Buying Biases

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Buying Biases by Mind Map: Buying Biases

1. 1. Advertisement (Capture attention)

1.1. Contrast, Novelty & Surprise

1.1.1. Senses

1.1.1.1. Sight

1.1.1.1.1. Types Of Contrast

1.1.1.1.2. Biases

1.1.1.2. Sound

1.1.1.2.1. Fast vs Slow

1.1.1.2.2. Quiet vs Loud

1.1.1.2.3. Low vs. High

1.1.1.2.4. Location

1.1.1.2.5. Direction

1.1.1.2.6. Pitch

1.1.1.2.7. Tonality

1.1.1.2.8. Timbre

1.1.1.2.9. Pauses

1.1.1.2.10. Cadence

1.1.1.3. Touch

1.1.1.3.1. Smooth vs. Rough

1.1.1.3.2. Hard vs. Soft

1.1.1.3.3. Hot vs. Cold

1.1.1.3.4. Location

1.1.1.3.5. Size: Big vs Small

1.1.1.3.6. Still vs Moving

1.1.1.3.7. Light vs Heavy

1.1.1.4. Taste

1.1.1.4.1. Bitter vs. Sweet

1.1.1.4.2. Hot vs. Cold

1.1.1.5. Smell

1.1.2. Counterintuitive Ideas

1.1.2.1. True vs. False

1.1.2.1.1. Thought Was True, But Is False

1.1.2.1.2. Thought Was False, But Is True

1.1.2.2. Good vs Bad

1.1.2.2.1. Thought Was Bad, But Is Good

1.1.2.2.2. Thought Was Good, But Is Bad

1.1.2.3. Crazy vs. Normal

1.1.2.4. Possible vs Impossible

1.1.2.5. Random Vs Ordered

1.1.2.6. Specific vs General

1.1.2.7. Taboo vs. Normal

1.1.2.8. Under-Estimated vs. Over-Estimated

1.1.2.9. Conflict vs Getting Along

1.1.3. Copywriting

1.1.3.1. Before vs After (Product Impact)

1.1.3.1.1. Hair Loss Example

1.1.3.1.2. Weight Loss Example

1.1.3.1.3. Bill.com

1.1.3.2. You vs Competitors (Differentiation)

1.1.3.3. Now vs. Future (Product Impact)

1.1.4. Words

1.1.4.1. $100 Words

1.1.4.2. Trademark Ideas

1.2. Mere Exposure Effect

1.3. Authority Bias (Celebrity Effect)

1.3.1. Influence By Mere Association (Classical Conditioning)

1.3.2. Social Learning Theory

1.3.3. Halo Effect

1.4. Curiosity Tendency

1.4.1. Open Loop

1.4.2. Curiosity Gap

1.4.3. Ambiguity

1.5. Brand Bias

1.6. Amplification Effect

1.6.1. Hopes

1.6.1.1. Power

1.6.1.2. Achievement

1.6.1.3. Affiliation

1.6.1.4. Spirituality

1.6.2. Fears

1.6.2.1. Power

1.6.2.2. Achievement

1.6.2.3. Affiliation

1.6.2.4. Spirituality

2. 2. Funnel (Educate & build trust)

2.1. Classical Conditioning

2.1.1. Repetition

2.1.2. Triggering positive emotion

2.1.3. Priming

2.1.4. Anchoring

2.2. Framing

2.2.1. Metaphor

2.2.2. Brand

2.3. Narrative Bias (Storytelling)

2.3.1. Characters the customer can relate to

2.3.2. Plot of how the character gets what they want and avoids what they don't want

2.3.3. Narrative momentum

2.4. Reciprocity

2.4.1. Education

2.4.1.1. Liking

2.4.1.1.1. In-group Bias (Relability)

2.4.1.1.2. Treating The Other Like A Friend

2.4.1.1.3. Pratfall Effect (Vulnerability)

2.4.1.1.4. Complimenting Your Audience

2.4.1.1.5. Physical Attractiveness

2.4.1.1.6. Mere Exposure Effect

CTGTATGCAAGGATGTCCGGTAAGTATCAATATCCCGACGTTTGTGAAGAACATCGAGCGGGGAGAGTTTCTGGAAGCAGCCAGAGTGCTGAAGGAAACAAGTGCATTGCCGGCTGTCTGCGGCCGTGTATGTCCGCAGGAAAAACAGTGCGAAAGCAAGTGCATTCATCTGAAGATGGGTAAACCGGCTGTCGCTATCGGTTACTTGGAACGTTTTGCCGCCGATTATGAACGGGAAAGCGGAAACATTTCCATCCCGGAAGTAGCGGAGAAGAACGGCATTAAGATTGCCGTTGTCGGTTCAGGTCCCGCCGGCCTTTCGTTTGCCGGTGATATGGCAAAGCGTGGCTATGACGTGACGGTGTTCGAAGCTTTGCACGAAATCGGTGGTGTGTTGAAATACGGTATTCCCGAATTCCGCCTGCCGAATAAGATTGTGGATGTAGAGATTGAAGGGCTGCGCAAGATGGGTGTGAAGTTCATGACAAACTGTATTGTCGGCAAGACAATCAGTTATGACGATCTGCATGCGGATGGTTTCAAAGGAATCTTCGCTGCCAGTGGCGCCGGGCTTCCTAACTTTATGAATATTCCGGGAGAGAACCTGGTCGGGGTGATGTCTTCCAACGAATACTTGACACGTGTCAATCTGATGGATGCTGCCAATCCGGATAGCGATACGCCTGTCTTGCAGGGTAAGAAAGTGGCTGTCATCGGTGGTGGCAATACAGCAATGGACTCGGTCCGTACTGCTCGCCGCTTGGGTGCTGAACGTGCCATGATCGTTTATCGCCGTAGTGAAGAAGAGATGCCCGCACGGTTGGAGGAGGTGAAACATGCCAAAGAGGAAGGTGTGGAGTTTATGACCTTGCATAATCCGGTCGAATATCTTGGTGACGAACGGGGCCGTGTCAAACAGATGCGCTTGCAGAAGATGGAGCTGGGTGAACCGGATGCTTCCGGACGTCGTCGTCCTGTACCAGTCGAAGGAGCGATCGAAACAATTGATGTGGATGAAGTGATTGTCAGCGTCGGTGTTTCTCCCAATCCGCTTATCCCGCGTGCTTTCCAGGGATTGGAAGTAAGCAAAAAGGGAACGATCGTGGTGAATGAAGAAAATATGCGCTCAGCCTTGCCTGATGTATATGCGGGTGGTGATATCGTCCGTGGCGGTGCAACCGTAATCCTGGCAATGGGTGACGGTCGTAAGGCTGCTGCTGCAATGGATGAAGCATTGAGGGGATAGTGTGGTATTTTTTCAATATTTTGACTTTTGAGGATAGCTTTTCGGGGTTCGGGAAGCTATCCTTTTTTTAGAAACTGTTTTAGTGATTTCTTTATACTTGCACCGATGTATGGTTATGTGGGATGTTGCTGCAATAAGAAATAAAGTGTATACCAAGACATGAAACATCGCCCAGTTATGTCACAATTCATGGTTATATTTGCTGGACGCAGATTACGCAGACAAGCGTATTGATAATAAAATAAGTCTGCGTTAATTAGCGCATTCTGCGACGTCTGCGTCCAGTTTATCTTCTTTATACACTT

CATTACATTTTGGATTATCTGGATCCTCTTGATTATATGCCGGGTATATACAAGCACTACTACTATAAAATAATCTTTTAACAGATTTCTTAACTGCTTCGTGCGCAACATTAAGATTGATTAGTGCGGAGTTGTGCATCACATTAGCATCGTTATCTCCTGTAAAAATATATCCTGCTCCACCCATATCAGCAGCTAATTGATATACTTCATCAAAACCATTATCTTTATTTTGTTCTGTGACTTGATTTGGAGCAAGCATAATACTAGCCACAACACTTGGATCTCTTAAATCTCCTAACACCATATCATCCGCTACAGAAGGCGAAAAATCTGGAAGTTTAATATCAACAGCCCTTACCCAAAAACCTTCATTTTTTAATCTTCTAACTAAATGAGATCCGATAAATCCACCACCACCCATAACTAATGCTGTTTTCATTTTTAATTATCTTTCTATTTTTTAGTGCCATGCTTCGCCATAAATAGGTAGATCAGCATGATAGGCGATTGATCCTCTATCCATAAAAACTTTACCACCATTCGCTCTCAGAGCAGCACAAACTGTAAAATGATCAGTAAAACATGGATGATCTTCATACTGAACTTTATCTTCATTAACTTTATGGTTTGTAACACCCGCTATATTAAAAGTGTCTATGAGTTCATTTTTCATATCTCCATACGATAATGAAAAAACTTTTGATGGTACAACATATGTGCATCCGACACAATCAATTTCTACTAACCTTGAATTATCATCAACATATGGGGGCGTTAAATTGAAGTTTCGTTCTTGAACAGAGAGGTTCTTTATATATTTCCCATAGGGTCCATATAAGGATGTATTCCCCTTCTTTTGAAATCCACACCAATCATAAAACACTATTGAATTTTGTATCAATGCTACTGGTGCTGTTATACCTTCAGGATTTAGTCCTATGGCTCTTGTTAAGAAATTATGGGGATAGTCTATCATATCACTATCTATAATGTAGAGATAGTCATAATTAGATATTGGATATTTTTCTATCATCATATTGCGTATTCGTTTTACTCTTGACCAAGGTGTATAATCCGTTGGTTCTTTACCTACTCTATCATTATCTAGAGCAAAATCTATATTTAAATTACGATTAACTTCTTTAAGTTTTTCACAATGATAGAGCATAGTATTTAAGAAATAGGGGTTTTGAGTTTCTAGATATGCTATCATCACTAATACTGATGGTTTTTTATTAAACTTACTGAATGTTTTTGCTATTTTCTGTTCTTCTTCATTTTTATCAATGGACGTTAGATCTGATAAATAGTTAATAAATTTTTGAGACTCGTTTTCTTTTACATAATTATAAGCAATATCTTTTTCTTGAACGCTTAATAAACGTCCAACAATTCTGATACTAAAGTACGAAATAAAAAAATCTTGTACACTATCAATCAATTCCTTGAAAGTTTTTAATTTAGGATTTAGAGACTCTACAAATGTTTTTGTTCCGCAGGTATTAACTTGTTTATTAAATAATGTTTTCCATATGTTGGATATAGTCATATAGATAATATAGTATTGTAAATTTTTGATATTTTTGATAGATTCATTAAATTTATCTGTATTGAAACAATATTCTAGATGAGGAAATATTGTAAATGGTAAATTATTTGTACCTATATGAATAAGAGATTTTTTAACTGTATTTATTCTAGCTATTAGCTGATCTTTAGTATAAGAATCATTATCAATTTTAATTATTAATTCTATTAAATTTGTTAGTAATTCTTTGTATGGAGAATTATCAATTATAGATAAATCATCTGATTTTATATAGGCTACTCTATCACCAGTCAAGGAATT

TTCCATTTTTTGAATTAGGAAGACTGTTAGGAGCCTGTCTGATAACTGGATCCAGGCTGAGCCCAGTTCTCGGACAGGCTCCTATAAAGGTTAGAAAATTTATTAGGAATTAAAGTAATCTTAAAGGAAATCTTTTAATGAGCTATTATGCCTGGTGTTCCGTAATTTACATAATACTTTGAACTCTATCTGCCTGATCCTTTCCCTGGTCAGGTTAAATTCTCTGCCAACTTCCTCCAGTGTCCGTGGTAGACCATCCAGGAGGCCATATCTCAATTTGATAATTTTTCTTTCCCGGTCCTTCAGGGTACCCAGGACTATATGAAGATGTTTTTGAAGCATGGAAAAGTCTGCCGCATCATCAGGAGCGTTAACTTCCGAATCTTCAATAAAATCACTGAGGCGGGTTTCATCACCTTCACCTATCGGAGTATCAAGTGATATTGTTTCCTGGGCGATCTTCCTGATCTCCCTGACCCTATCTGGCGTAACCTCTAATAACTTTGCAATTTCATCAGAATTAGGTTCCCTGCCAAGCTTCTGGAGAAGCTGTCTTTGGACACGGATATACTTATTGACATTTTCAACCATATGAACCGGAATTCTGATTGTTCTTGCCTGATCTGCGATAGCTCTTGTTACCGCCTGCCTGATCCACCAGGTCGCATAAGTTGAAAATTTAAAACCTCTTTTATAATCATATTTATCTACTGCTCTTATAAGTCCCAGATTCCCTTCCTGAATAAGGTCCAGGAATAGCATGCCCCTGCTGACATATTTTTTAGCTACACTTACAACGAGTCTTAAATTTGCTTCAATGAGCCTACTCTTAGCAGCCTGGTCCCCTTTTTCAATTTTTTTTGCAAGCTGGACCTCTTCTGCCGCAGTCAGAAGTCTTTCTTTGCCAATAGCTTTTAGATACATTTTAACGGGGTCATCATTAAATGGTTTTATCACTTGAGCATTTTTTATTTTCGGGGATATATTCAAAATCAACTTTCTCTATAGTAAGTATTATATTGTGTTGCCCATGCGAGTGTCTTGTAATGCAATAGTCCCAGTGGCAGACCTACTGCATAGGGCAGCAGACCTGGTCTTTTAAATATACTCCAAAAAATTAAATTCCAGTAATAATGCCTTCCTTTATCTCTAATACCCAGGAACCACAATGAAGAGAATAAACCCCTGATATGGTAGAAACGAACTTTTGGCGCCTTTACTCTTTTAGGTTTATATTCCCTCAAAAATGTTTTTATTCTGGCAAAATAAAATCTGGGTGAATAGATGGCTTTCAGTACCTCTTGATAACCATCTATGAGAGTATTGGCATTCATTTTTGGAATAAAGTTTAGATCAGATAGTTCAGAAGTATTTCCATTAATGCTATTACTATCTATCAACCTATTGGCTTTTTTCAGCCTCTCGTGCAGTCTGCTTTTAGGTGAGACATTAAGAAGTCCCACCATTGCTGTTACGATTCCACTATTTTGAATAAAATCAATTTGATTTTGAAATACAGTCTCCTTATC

2.4.1.2. Authority Bias

2.4.1.3. Blockbuster Effect

2.4.2. Free Trial

2.4.2.1. Consistency & Commitment

2.4.2.1.1. Foot in the door technique

3. 3. The Sale (Exchange product & money)

3.1. Pricing

3.1.1. Zero Cost

3.1.2. Investment Bias (Sunk Cost Bias)

3.1.3. Good Money After Bad (Irrational Escalation Bias)

3.1.4. Anchoring

3.1.5. Price Effect

3.1.5.1. If you have a low price product, it might be worth explaining why it's less expensive

3.1.6. Pain Of Paying

3.1.6.1. If your product is more expensive than others, take the time to explain why it is a premium product.

3.1.6.2. SOLUTION: Bundling

3.1.7. Price Elasticity

3.1.8. Price Cliffs

3.1.9. Round Number Discounting

3.1.10. Magnitude Effect

3.1.11. Price Primacy

3.1.12. Mental Accounting

3.2. Social Proof

3.2.1. Types

3.2.1.1. Testimonial

3.2.1.2. Case Study

3.2.1.3. Reviews & Ratings

3.2.1.4. Featured Customer List

3.2.1.5. Expert Review

3.2.1.6. Referral

3.2.1.7. Certification

3.2.2. Examples

3.2.2.1. bartenders prime their tip jar with a few dollars

3.2.2.2. Canned Laughter

3.2.2.3. car manufacturers claim “the number 1 selling truck in America”

3.2.2.4. “Our new toothbrush is recommended by 80% of dentists.”

3.2.3. Additives

3.2.3.1. Quantity of other people

3.2.3.2. Authority of other people

3.2.3.3. Relatability of other people

3.2.3.4. Quantified value

3.2.4. Related Biases

3.2.4.1. Bandwagon Effect

3.2.4.2. Belonging Bias

3.2.4.3. In-Group Bias

3.3. Value Perception

3.3.1. Easy

3.3.2. Present Bias (Hyperbolic Discounting)

3.3.3. Tangible

3.3.4. Certainty Effect

3.3.4.1. Ambiguity Aversion

3.3.5. Amplitude Bias

3.4. Serial Position Effect

3.5. Duration Heuristic

3.6. Status Quo Bias

3.6.1. Loss Aversion

3.6.2. Endowment Effect

3.6.3. IKEA Effect (Not-Invented-Here Syndrome)

3.7. Packaging

3.7.1. Expectancy Theory

3.7.2. Branding

3.8. Scarcity (Urgency)

3.8.1. Limited Availability

3.8.2. Time-Sensitivity (Deadline)

3.8.3. Differentiation From Competitors

3.9. Context Effect

3.9.1. Options

3.9.1.1. Choice Overload

3.9.1.2. Compromise Effect (Decoy Effect)

3.9.1.2.1. SOLUTION: Offer a high-end product to make your previous high-end product seem lower price

3.9.1.3. Relativity Bias

3.9.1.3.1. SOLUTION: Try a “Not-So-Good” Decoy to Push Your Top Product

3.10. Cognitive Dissonance

3.10.1. FOMO

3.10.2. Sharing consequences of not taking action

3.10.3. Sharing downsides of existing approaches